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  • Writer's pictureCole Feix

Why The World Still Needs G. K. Chesterton

We're thankful to publish a guest post from Shawn White:

Gilbert Keith Chesterton (1874-1936) claimed for his title, occupation journalist, but he was so much more. He was an author of approximately 100 books filling the literary landscape on a wide range of topics like biography, history, literary and art criticism, apologetics (defense of his Christian faith), detective stories (Father Brown), fictional novels, plays, poetry (around 1,500 pages worth), and the like. However, as a journalist, Chesterton wrote approximately 5,000 to 6,000 essays between 1900 and 1936. That is roughly one essay every other day for his entire journalistic career. The vast majority of these essays were published in various newspapers in his native country (England) while some appeared in magazines and newspapers in the US as well. In short, his output was enormous, as the man famously was himself.

However, it is not merely the volume of words that spilled out of Chesterton that is most impressive, though that is quite remarkable. It is that Chesterton had a knack of helping those who read him to see the world as it really is. He understood that people grow familiar and complacent as they grow older, which is why Chesterton is always calling us back to the nursery; inviting us to the childlike wonder we had when the world was still new to our eyes. He does this in a variety of ways, but primarily through the use of paradox. He likes to make the familiar unfamiliar by turning the world on its head so that we are forced to see and engage the world from a new perspective. This is something necessary not just for this generation, but all generations because we all suffer from the same dullness brought on by familiarity. Here, I propose a few reasons why the world still needs Chesterton today: (1) Gratitude, (2) Humility, and (3) Wonder.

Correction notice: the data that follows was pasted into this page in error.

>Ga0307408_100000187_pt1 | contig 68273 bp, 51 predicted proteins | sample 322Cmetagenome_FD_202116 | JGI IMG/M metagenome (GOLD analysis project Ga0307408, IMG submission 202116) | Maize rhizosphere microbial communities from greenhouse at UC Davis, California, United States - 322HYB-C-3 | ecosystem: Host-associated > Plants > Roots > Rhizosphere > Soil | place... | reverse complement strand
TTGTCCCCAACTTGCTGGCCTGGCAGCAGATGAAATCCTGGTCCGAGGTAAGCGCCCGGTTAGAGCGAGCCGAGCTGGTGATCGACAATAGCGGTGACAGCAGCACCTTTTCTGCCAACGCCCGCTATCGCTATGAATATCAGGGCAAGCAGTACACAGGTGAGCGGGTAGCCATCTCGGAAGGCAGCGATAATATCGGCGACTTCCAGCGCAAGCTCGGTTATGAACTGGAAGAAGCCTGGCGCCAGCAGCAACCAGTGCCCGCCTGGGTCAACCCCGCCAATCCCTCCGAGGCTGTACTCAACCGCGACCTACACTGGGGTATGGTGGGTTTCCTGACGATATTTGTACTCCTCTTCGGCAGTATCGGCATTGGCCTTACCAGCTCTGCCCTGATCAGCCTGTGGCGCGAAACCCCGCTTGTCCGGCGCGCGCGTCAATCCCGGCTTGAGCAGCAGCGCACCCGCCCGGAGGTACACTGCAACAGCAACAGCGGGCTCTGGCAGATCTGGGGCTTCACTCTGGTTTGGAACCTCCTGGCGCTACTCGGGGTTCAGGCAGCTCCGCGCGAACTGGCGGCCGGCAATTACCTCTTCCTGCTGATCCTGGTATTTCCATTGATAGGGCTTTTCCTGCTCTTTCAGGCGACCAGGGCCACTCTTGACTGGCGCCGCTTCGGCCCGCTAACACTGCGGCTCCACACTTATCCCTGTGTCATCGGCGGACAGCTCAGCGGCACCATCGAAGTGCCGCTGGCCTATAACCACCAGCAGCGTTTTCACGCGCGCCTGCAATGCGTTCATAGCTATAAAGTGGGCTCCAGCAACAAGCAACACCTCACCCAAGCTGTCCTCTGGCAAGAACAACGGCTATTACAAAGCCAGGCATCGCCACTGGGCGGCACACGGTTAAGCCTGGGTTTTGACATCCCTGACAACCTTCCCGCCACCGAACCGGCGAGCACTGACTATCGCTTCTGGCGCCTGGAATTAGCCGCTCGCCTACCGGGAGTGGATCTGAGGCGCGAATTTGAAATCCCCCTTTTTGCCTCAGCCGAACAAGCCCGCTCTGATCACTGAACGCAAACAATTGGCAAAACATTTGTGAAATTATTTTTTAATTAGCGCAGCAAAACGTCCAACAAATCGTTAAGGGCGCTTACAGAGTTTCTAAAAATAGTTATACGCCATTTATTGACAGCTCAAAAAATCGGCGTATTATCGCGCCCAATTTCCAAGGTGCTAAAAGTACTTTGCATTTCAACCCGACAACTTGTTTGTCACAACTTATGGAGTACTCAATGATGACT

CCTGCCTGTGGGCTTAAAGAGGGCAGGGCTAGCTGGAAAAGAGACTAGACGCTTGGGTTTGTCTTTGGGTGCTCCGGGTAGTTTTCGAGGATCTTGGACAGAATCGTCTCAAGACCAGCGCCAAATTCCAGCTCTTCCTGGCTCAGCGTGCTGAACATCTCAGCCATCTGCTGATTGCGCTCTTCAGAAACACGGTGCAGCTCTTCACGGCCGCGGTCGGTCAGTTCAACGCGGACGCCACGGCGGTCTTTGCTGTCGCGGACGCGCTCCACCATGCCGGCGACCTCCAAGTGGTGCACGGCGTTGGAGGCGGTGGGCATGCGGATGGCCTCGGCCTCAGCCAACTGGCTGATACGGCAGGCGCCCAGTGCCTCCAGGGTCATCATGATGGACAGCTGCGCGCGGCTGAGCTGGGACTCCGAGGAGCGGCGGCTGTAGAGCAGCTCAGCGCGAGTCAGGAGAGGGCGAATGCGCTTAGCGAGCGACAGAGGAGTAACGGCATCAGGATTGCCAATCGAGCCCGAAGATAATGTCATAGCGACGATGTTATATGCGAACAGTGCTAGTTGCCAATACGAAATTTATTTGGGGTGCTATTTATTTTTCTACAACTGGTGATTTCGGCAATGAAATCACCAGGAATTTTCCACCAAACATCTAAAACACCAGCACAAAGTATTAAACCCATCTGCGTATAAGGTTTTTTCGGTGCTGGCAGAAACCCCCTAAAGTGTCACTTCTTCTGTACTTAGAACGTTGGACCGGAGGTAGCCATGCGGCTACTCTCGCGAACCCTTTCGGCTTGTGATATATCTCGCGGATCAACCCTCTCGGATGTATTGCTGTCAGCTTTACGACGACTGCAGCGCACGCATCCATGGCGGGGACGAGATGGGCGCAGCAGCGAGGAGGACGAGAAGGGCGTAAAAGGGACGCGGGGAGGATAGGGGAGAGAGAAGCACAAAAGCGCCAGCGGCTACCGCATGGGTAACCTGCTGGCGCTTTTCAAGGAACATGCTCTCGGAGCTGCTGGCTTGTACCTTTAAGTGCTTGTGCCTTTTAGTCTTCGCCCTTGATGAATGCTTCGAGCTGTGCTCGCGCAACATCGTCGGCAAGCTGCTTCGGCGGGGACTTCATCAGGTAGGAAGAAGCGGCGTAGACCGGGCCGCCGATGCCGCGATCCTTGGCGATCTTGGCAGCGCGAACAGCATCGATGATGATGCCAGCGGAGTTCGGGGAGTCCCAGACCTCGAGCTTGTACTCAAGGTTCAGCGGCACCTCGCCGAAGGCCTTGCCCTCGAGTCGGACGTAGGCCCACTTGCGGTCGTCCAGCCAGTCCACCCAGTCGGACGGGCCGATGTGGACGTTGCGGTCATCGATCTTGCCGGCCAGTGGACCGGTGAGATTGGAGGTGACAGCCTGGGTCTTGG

Gratitude. Chesterton reminds us always to be grateful. In the closing chapter of his Autobiography, which he finished just a few weeks before his death, Chesterton talked about the “chief idea of [his] life,” which was “the idea of taking things with gratitude, and not taking things for granted” (Autobiography, 320). Much of Chesterton’s life was in taking everything, including existence itself, with gratitude because he knew that all of it was a gift. He was grateful for all of life and even wondered what he had done to “earn the reward of looking at a dandelion” (Autobiography, 321). His gratitude even extended to times of illness and injury (see his essay “The Advantages of Having One Leg” in Tremendous Trifles as one example). Can we have such resolute gratitude?